CT Scan – Also known as a CAT scan, computed tomography uses xrays and computers to take images of your body. CT scans are most often used to take pictures of bone, blood vessels, check for cancer, blood clots, and to see if there is internal bleeding. Sometimes dyes are injected into the blood stream so that it is easier to see a contrast between different types of tissues. CT scans are very useful, but they do use radiation, so that is a precaution for CT scans.
EMG – Electromyography is used to measure the electrical activity of the muscle. Muscles and nerves have an electrical signal that can be measured when they are contracting. By recording these signals, trained personnell can determine if there is something going on at the muscle, the nerve, or the junction of the muscle and the nerve. EMG is often done together with a nerve conduction velocity test (NCS- see below) to gain more complete information.
MRI – Magnetic resonance imaging is a safe and noninvasive way to take pictures of the inside of the body. Strong magnetic pulses cause the hydrogen atoms in the body to line up in the same direction (like a needle on a compass). The signal that they give as they return to their regular position gives the technician a picture of the soft tissues of the body. There is no ionizing radiation with an MRI like there is with an xray or a CT scan, so MRI is often a preferred test.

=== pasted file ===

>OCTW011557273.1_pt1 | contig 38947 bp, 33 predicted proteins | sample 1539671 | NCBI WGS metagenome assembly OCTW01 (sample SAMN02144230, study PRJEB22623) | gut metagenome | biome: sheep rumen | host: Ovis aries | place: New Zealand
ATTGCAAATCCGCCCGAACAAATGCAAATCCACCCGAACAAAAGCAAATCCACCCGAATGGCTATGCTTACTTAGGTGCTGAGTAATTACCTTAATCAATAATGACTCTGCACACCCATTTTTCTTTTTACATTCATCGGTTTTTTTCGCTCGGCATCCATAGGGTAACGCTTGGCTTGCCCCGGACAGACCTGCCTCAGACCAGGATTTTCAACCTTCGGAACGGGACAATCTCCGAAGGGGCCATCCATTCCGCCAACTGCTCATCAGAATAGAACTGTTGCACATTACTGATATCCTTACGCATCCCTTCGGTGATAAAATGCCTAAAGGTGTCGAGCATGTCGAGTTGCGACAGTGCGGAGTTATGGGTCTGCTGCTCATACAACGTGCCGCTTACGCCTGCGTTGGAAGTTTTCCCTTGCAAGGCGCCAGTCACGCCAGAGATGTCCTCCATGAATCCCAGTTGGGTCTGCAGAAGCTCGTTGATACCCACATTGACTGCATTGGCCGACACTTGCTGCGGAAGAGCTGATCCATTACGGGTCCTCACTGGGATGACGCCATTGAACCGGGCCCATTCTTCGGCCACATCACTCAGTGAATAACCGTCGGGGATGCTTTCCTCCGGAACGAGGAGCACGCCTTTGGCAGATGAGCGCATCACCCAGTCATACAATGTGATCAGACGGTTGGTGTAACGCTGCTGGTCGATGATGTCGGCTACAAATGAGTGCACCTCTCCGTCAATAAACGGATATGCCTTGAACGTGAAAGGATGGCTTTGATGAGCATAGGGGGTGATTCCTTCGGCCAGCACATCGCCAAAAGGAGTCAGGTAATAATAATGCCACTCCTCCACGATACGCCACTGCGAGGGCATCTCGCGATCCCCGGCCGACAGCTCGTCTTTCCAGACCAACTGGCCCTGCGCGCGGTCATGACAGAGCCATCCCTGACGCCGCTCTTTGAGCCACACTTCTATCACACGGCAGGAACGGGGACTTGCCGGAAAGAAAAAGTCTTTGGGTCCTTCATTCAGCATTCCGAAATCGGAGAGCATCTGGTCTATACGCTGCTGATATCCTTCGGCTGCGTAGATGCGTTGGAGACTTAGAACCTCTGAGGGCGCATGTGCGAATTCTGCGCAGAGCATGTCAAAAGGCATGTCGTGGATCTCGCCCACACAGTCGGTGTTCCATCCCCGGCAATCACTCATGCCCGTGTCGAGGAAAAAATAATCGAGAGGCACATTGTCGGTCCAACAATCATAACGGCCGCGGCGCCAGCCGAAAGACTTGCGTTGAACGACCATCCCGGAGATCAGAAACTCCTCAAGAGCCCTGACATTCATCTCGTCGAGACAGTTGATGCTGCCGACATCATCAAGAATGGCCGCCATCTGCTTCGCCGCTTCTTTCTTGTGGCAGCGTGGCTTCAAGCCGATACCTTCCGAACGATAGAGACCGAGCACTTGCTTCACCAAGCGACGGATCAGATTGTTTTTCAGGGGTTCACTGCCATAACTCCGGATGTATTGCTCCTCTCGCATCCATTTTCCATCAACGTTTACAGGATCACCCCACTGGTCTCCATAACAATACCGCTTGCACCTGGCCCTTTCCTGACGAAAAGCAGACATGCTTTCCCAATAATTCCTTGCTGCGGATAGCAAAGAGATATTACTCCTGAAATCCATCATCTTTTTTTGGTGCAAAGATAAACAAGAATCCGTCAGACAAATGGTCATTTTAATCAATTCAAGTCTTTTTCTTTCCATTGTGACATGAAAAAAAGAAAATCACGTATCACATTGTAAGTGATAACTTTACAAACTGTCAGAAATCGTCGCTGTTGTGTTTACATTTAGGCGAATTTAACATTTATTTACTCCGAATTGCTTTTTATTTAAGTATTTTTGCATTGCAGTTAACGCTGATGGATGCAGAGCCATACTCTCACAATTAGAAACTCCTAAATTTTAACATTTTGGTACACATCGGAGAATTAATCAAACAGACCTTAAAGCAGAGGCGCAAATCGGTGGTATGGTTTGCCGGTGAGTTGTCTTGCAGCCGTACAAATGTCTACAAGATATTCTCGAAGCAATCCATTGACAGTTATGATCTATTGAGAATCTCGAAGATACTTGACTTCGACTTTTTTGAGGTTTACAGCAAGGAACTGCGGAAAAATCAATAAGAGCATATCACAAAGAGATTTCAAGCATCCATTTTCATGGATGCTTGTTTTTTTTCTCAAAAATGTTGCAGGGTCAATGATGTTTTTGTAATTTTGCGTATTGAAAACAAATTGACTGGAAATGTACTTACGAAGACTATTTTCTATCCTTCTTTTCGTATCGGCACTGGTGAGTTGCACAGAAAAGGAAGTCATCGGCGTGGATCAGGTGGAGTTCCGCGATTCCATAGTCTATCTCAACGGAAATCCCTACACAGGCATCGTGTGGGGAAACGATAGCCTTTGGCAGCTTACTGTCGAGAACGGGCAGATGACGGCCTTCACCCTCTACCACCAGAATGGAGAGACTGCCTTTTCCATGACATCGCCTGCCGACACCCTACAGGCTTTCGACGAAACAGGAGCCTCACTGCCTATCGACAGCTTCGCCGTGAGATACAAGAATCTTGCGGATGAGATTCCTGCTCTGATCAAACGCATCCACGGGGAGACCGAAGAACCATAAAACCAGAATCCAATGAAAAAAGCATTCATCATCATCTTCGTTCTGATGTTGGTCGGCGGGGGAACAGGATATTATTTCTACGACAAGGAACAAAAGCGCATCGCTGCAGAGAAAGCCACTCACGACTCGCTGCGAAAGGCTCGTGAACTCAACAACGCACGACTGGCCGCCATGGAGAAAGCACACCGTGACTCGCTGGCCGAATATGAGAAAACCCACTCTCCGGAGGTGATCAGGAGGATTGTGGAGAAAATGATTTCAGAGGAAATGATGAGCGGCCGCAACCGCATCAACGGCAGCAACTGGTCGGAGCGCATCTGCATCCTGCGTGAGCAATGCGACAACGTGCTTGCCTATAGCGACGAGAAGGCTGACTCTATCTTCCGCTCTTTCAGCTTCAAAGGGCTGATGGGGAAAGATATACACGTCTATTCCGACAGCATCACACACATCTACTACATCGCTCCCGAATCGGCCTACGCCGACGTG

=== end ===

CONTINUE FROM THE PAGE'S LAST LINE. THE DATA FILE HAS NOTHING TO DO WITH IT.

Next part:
NCS, or nerve conduction study – This is a test that’s done to see how well the nerve is conducting a signal. If the impulses are not transmitting as quickly as they should, it indicates that there is something abnormal about the nerve. There are a number of different problems that this could indicate. The test is done using electrodes on the skin and using mild electric shock. This test is also known as a nerve velocity test, or NCV.
Xray – Xrays are one of the most common types of imaging that is used. Electromagnetic radiation is used to capture pictures of the body. Bones absorb the most radiation, so they appear white on the xray. Soft tissues absorb less, so they appear gray on an xray. Xrays are most typically used to diagnose problems with the skeleton, because soft tissue is not well seen on an xray. Xrays are fairly cheap and easily obtained, but amount of radiation is a precaution.